Edinburgh’s Tradfest welcomes the summer
THE weather may be telling a different story, but according to Celtic traditions we have officially said goodbye to winter and welcomed summer.
To celebrate, Edinburgh’s TradFest kick-starts the summer season with a feast of music, song, storytelling, dance, folk drama, literature, folk film, talks, crafts and visual arts.
Inspired by the traditions of May Day and Beltane, the annual festival showcases Celtic arts and cultural traditions with a contemporary spin.
Now in its third year, TradFest has quickly become a popular event in the Capital’s festival calendar.
“In many ways it’s just the second year because the first year was a complete pilot experiment,” says festival director Donald Smith.
“People said there should be a better folk festival in the capital city and we agreed, so we tried a pilot year and it seemed to go really well.
“Last year we thought ‘let’s try and build this into an annual event’ and this year it has really come of age.” The programme is bigger, better and bursting with variety.
Almost 100 events will take place in 25 venues across the city, including the Pleasance, Queen’s Hall, Summerhall, the Storytelling Centre and the Filmhouse.
Performers from Italy, Norway, Sweden, the US and Ireland will join top Scottish talent to create the vibrant line-up. These include Malinky, The Tannahill Weavers, Nuala Kennedy, Southern Tenant Folk Union and Rozi Plain.
Soundhouse has put together a special programme of music events at the Pleasance, which will be open every night for the duration of the festival.
Donald is quick to point out that the festival embraces the full range of arts – everything from crafts to dance. And one of the new features this year is the addition of the film festival to TradFest, which will be held in the Filmhouse.
“It’s about folk arts,” says Donald. “It’s not just a music festival. The music events take place in the bigger venues and things like storytelling take place in more intimate venues. But there’s all sorts on offer – walks, book events and this year we have the film events, too.
“It’s a bigger and better and brighter format and the programme has really gone down well. We’ve packed so much into the 12 days with over 95 events happening, it’s a great time to celebrate, enjoy and get involved with traditional arts.”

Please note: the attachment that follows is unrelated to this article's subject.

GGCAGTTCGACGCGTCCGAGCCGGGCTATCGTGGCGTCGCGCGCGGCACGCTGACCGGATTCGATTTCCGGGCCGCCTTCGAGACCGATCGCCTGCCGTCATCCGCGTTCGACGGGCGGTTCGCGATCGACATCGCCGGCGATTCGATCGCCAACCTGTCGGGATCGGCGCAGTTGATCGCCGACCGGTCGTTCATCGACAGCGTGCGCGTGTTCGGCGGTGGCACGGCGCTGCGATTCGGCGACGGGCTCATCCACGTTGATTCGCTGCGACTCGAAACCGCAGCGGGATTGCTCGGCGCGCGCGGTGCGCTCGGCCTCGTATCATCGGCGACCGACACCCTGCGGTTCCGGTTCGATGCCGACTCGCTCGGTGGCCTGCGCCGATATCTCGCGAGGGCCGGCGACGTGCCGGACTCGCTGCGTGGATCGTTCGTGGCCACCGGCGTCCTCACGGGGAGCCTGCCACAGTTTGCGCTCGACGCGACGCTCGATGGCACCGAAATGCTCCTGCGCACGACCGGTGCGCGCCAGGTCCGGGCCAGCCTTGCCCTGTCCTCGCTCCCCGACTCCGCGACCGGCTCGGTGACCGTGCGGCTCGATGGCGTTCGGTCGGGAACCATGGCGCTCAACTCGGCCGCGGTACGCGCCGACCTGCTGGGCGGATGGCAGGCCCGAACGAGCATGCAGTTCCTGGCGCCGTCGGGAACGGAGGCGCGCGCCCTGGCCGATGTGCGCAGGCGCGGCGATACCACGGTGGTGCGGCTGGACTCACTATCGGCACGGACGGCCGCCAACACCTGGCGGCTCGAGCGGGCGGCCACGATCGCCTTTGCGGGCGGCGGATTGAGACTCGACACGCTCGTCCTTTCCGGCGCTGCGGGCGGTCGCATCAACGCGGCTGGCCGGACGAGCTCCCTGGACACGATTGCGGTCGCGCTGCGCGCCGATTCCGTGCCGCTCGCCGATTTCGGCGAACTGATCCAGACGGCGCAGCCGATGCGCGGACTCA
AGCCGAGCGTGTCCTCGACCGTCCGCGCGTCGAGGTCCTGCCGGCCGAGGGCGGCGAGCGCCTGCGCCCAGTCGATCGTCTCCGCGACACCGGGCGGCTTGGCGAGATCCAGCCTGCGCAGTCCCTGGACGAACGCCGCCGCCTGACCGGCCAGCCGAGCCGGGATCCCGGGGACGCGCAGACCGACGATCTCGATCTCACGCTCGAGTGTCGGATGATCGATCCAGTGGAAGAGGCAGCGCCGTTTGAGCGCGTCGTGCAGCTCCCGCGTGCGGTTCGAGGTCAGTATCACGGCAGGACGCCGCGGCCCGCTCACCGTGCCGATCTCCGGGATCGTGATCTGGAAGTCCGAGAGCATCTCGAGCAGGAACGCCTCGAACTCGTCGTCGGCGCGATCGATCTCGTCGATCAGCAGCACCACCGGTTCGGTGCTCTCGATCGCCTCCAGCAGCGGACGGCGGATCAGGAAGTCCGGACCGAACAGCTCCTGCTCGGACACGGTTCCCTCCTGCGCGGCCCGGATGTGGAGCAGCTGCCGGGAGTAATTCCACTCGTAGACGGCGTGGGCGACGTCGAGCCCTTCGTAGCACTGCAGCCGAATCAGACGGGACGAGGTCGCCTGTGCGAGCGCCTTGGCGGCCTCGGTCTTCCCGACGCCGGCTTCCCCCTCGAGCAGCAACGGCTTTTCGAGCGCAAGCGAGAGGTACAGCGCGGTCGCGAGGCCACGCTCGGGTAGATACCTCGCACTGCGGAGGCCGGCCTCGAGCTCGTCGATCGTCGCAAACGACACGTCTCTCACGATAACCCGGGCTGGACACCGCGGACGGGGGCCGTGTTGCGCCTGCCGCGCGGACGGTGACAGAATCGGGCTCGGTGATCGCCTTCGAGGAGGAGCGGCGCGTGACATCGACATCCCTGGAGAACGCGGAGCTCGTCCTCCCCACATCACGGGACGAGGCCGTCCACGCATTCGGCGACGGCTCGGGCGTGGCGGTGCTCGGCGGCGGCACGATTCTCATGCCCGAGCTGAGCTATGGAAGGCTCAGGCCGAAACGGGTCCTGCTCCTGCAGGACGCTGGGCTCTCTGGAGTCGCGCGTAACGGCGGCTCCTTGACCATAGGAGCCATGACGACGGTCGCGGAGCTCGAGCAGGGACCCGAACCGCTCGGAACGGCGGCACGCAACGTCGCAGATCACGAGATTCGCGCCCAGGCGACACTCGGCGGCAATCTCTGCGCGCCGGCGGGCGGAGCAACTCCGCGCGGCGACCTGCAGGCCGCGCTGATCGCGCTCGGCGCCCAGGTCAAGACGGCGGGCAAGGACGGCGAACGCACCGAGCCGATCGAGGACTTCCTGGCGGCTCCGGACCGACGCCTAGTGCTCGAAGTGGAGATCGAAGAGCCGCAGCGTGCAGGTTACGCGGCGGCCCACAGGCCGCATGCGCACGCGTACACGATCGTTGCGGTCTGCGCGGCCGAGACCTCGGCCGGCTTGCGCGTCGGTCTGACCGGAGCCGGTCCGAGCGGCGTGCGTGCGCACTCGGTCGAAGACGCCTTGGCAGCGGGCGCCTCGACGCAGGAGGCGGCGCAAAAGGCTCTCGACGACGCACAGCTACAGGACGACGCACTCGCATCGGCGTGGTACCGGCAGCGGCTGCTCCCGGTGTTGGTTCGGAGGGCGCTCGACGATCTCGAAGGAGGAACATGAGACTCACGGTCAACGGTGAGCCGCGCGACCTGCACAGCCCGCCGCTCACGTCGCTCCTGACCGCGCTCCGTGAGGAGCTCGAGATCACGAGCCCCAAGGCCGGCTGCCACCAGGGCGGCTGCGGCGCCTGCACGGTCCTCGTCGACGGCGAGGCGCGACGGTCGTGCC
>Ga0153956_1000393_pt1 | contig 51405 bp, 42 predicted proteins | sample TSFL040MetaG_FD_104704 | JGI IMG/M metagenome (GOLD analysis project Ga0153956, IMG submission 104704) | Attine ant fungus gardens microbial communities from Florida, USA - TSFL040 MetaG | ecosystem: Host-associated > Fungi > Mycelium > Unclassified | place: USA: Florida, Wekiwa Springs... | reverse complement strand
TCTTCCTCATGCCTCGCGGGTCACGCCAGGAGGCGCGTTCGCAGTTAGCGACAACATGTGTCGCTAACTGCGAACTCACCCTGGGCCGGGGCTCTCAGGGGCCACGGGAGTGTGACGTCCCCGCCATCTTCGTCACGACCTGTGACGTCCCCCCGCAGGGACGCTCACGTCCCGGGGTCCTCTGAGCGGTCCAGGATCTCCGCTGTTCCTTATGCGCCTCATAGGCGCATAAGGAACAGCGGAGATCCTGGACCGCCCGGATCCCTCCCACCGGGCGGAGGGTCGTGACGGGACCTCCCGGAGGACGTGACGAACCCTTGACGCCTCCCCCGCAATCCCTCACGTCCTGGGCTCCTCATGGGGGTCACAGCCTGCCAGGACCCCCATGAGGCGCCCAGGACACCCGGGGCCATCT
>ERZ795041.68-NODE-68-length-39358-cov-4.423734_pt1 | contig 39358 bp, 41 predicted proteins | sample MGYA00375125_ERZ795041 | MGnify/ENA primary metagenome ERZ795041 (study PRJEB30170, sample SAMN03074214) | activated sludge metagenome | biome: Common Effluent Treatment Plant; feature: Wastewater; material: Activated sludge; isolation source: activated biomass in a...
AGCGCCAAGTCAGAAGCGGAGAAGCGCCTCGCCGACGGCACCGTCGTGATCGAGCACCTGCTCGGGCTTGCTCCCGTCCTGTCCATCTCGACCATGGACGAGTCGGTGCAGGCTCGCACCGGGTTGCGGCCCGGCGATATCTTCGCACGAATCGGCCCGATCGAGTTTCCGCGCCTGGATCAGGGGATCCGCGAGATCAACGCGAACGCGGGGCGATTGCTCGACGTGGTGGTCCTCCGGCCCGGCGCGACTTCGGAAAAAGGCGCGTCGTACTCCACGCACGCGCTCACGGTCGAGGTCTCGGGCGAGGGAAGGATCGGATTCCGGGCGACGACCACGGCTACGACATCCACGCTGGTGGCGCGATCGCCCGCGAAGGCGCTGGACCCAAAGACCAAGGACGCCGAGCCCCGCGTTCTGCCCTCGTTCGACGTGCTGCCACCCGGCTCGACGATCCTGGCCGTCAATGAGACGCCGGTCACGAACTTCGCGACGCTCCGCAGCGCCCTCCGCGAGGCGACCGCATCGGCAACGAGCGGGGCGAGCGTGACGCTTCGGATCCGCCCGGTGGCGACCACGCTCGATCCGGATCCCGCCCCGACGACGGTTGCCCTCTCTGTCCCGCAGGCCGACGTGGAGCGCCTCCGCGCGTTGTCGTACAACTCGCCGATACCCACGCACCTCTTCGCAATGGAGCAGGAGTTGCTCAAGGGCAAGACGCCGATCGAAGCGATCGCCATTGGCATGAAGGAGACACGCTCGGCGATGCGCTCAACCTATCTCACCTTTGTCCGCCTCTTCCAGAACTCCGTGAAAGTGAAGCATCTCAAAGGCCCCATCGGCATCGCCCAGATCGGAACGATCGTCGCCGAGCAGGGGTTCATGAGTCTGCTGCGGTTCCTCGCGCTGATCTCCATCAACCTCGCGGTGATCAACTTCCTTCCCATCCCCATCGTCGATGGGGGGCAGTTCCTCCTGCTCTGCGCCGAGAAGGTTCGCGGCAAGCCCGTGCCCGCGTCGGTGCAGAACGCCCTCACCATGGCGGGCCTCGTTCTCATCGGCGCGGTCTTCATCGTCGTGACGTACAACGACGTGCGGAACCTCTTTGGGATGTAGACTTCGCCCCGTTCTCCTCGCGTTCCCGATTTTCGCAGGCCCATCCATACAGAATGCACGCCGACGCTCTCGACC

He adds: “We are offering more tours this year and new walks. There’s the Rock Opera walking tour of geology and Scotland’s Democracy Trail, which looks at the development of ideas and political activism in Scotland, which is obviously quite timely with the general election coming up.
“People can look at it either way, saying it’s a nice distraction or they can say ‘oh great, this is the way we can do our politics, let’s get on [today’s] May Day walk’.”
Other locations and venues taking part include Calton Hill, the Royal Mile, George Square Theatre and Dance Base.
One of the highlights of the festival is the TradFest Trail, which showcases craft shops, galleries, pubs, instrument makers, bookshops, restaurants and cafes that help visitors experience Scotland’s culture and the folk arts.
Visitors and residents will be guided through the Old Town, honeycombing the closes, streets and courtyards of Robert Louis Stevenson’s “precipitous city” – all of which have contributed to the contemporary “trad renaissance” in Edinburgh.
“There are strands of events running through it which celebrate different aspects of folk,” explains Donald, pictured. “There are a lot of wee special interest things which are part of the culture of Edinburgh.
“The main thing about the whole festival is that it gets going around the May Day week. The Beltane Fire Festival and May Day procession are very old traditions.”
There will also be a number of TradFest Tours taking place every day, including an exploration of the stories of Old Edinburgh and a Whisky and Tales tour.
• TradFest runs until May 10. For tickets, visit http://www.tracscotland.org/festivals or call 0131-556 9579.